VDOT Bi-County Parkway Meeting Informative, Ultimately Not Persuasive


The Virginia Department of Transportation (VDOT) held an information session on the Bi-County Parkway at the Hylton Center Monday evening, which clarified some issues, but ultimately did not satisfy residents affected by the location of the Parkway.

The most informative part of the presentation occurred when VDOT’s Chief Deputy Commissioner Charles Kilpatrick addressed the most commonly asked questions about the Parkway. It was then the audience learned that VDOT does not expect the Bi-County Parkway to be built until after 2020 because for the next six years, it is only funded up to $12 million, which will not even cover cost of the design plans.

Additionally, according to VDOT, the Bi-County Parkway will not have tolls. Kilpatrick said tolls are not practical along any part of the North-South Corridor, but especially in the west.

“It’s not a freeway; it’s not an interstate; it just won’t fit,” Kilpatrick told residents during the Q & A session.

Moreover, Kilpatrick said the addition of the Bi-County Parkway does not change the land-use regulations of the rural crescent since it will be a limited access road.

As for the location of the Bi-County Parkway, Route 234 from Route 29 through the Battlefield, will be relocated two miles to the west of the current road. The existing road will remain open to residents, although not to thru traffic. Likewise, VDOT is planning a calming of Route 29 through the Battlefield. However, this calming does not include speed bumps or traffic circles.

Kilpatrick also said that Pageland Lane is planned to remain open to thru traffic.

“We have heard the concerns from the people living on Pageland Lane,” he said.

As far as the Battlefield, he said, “The battlefield will be enhanced by removing a major traffic bottleneck at the intersection of Route 29 and the Stone House.”

Kilpatrick began his presentation with a color-coded highway map, showing the current occupancy of roads during peek hours and the traffic projections for 2040. It demonstrated that traffic congestion is projected to increase.

He also showed aerial shots of local highways and byways between western Prince William and Loudoun Counties that demonstrated their high occupancy, especially around the Stone House on Route 29 in the mornings.

Kilpatrick thus framed the Bi-County Parkway as a much-needed road to address growing traffic concerns.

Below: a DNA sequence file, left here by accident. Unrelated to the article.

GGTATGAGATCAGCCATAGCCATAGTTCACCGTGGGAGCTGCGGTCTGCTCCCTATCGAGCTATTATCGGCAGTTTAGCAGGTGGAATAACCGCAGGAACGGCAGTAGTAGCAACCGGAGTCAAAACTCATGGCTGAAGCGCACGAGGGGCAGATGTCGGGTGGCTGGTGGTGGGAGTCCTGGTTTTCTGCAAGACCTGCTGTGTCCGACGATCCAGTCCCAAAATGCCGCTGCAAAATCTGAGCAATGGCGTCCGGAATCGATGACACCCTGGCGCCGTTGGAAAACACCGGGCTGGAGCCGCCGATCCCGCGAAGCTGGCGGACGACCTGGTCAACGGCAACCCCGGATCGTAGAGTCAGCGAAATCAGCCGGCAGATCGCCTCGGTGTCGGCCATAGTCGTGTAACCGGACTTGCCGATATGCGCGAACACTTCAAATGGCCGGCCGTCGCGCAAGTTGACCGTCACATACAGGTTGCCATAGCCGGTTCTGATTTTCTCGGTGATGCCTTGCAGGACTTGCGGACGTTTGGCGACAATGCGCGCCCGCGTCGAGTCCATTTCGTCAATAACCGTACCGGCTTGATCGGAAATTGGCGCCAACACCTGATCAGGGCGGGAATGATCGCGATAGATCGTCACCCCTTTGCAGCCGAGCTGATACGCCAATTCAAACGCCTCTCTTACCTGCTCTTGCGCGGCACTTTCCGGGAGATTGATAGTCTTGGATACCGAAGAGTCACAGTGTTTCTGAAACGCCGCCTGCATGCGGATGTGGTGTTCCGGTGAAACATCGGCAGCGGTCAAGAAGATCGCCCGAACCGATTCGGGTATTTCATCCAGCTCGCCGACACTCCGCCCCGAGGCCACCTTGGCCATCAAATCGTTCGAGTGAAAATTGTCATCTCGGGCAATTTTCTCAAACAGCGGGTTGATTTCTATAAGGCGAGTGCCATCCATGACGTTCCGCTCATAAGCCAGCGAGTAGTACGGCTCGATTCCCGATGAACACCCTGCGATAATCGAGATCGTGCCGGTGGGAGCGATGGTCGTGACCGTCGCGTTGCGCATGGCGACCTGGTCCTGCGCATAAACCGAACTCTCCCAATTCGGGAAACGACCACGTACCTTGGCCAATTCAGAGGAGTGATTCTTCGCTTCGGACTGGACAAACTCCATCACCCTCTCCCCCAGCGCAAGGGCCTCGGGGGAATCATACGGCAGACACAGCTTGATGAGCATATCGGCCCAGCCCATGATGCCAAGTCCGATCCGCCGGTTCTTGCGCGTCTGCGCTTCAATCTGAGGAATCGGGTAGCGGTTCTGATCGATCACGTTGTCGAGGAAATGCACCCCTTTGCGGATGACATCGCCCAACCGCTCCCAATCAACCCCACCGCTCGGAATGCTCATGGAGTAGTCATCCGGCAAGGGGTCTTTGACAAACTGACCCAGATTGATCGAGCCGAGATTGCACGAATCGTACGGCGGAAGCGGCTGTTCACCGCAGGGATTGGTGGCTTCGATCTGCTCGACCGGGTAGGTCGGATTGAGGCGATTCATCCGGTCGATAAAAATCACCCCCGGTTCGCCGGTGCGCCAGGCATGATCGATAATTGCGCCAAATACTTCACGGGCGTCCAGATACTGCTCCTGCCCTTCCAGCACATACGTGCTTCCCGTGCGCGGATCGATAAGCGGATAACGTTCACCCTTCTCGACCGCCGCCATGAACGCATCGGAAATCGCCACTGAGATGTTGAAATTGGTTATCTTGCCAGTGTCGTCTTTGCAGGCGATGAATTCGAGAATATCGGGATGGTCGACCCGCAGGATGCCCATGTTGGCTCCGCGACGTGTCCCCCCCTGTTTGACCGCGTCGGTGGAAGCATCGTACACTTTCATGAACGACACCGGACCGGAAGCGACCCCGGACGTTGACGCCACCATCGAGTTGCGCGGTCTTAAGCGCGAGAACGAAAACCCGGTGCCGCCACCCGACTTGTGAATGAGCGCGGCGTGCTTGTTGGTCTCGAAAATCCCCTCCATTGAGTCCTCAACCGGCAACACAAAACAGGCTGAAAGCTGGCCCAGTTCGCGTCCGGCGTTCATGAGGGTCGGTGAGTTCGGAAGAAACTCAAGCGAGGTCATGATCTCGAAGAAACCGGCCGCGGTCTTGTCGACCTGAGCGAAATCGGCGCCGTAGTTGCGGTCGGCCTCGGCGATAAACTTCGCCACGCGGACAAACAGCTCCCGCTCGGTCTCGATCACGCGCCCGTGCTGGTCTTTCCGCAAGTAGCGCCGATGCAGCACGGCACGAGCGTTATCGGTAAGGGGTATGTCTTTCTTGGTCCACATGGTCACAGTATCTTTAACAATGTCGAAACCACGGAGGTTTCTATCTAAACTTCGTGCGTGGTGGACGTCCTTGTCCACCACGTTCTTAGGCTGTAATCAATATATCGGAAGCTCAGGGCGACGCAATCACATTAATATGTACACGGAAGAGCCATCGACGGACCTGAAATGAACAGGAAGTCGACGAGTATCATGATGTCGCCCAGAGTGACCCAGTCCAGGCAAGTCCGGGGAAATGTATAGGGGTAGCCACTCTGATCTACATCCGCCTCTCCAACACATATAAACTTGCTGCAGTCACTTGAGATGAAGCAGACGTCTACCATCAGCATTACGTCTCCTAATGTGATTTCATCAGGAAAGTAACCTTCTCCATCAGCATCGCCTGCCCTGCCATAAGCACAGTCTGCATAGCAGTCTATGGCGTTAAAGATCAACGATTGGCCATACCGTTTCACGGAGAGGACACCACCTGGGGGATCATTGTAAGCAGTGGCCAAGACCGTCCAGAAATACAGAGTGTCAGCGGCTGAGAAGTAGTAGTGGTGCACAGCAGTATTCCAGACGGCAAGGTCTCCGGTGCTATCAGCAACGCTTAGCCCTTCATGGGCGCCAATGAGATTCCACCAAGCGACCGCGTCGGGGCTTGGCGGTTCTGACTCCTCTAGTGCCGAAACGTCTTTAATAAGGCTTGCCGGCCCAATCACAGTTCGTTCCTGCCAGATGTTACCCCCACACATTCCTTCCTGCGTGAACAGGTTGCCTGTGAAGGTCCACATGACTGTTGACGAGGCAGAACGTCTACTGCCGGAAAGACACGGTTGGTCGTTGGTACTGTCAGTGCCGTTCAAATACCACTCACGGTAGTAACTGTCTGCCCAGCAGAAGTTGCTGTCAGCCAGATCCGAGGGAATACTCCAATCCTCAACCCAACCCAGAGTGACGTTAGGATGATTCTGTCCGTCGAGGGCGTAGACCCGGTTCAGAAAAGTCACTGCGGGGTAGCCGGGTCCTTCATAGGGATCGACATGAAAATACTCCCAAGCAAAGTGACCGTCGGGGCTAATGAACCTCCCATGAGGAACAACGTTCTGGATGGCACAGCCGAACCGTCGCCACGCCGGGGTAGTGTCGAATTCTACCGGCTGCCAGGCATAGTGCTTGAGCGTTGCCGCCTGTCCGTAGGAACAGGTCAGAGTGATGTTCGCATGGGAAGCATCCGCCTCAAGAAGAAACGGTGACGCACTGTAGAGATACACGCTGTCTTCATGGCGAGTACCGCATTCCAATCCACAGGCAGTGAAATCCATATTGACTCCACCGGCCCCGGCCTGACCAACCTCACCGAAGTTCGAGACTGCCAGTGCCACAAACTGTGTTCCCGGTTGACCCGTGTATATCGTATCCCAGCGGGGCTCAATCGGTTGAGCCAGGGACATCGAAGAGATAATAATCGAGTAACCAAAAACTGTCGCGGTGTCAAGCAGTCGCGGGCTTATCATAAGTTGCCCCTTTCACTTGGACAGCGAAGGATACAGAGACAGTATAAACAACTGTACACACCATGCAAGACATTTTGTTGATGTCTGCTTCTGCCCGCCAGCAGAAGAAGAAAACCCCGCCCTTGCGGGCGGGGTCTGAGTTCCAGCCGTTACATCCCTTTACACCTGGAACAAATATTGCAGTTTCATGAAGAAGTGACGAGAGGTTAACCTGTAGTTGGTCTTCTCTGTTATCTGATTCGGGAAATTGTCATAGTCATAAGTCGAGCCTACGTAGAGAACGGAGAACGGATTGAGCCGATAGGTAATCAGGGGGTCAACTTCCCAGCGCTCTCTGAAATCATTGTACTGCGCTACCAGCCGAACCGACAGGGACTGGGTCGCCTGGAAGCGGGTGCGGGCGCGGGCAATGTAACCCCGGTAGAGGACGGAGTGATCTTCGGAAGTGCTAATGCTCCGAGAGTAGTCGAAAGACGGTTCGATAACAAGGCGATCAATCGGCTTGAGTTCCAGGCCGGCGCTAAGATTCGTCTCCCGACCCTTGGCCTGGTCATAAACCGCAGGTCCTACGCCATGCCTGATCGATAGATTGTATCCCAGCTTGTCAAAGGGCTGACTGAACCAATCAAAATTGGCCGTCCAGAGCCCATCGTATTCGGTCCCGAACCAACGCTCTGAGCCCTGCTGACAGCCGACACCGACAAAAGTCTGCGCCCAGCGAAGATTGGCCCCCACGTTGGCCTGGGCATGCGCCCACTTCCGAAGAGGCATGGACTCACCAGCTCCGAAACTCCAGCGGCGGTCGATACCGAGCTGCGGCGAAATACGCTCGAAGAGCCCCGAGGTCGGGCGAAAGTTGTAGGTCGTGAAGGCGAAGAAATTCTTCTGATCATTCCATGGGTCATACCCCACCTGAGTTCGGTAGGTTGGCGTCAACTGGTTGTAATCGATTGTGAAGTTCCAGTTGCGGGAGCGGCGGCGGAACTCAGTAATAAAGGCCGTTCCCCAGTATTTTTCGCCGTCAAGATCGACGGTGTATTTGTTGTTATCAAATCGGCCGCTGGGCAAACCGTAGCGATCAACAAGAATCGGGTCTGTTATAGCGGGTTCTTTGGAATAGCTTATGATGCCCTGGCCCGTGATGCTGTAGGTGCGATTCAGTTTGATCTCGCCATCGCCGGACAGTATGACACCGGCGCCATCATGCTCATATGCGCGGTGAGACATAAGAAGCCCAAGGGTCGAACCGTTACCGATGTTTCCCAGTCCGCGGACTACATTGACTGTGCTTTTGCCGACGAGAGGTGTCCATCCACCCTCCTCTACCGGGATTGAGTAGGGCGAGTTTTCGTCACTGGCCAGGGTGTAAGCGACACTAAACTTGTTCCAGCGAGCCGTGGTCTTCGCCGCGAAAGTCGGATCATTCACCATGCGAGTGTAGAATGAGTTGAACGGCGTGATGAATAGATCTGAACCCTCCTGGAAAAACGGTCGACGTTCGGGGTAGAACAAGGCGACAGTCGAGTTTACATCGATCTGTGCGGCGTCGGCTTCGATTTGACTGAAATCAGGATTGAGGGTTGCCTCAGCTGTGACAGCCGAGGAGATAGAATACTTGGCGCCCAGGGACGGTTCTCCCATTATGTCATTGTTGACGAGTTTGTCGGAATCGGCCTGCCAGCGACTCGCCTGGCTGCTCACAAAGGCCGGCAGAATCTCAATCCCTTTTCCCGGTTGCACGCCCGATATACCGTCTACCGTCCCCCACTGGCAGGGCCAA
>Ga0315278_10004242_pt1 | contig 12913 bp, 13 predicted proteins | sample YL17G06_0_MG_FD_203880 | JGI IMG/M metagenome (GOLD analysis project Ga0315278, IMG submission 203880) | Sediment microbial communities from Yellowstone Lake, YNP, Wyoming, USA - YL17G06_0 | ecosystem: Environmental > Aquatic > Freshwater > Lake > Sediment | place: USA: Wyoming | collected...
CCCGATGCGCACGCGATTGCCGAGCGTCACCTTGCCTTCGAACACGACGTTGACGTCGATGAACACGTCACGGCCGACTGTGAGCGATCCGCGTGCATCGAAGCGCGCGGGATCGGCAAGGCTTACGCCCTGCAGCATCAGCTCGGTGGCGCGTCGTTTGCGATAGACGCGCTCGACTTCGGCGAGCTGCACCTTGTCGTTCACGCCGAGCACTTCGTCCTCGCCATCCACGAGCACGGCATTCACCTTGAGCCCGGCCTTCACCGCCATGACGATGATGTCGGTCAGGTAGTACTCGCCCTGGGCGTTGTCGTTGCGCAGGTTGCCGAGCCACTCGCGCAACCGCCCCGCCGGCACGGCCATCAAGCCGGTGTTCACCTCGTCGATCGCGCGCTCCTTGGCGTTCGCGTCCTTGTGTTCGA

However, before the meeting, VDOT representatives showed maps of proposed access roads near Dulles International Airport planned to carry cargo and passengers to and from the airport. They said Dulles Airport plans on increasing its operations to include more cargo transports, international flights, an additional runway and a hotel/conference center.

This information led some residents to wonder if the Parkway is primarily for them or Dulles Airport.

One woman in the audience noticed Kilpatrick’s reluctance to address the possibility of the Bi-County Parkway being a cargo road. She hollered from her balcony seat, “You haven’t addressed my questions, and you haven’t addressed the cargo traffic at any point. How are you going to keep our children safe? You haven’t said anything about cargo or big-rigs this entire night?”

Kilpatrick said the road will be open for cars and trucks.

Another woman asked everyone who was opposed to the Bi-County Parkway to, “please stand up,” at which point, approximately 80 percent of the audience stood.

Delegate Bob Marshall (R) blasted VDOT saying the information should have been made public much earlier.

“I appreciate it, but it’s three years too late,” Marshall said.

He questioned the motives behind those who support the Bi-County Parkway, saying, “Who stands to benefit from this? Who’s taking options on land?”

The audience responded to this comment with a loud applause.

Marshall also condemned Transportation Secretary Sean Connaughton for not answering questions he posed to him and said he was dubious about the 6-year time line.

“You’re telling me tonight there is no money for this, but we keep getting different answers from different people; that is very disingenuous,” Marshall said.

The vast majority of attendees who spoke, spoke against the Bi-County Parkway, saying it was a matter of property rights and the need to preserve the nature of the Catharpin community. Bristow resident Shannon Gunn told Bristow Beat that building the Parkway is essentially taking private property via eminent domain for commercial gain, which is illegal in Virginia.

Two speakers at the meeting defended the Parkway, saying traffic was bad and was only going to get worse.

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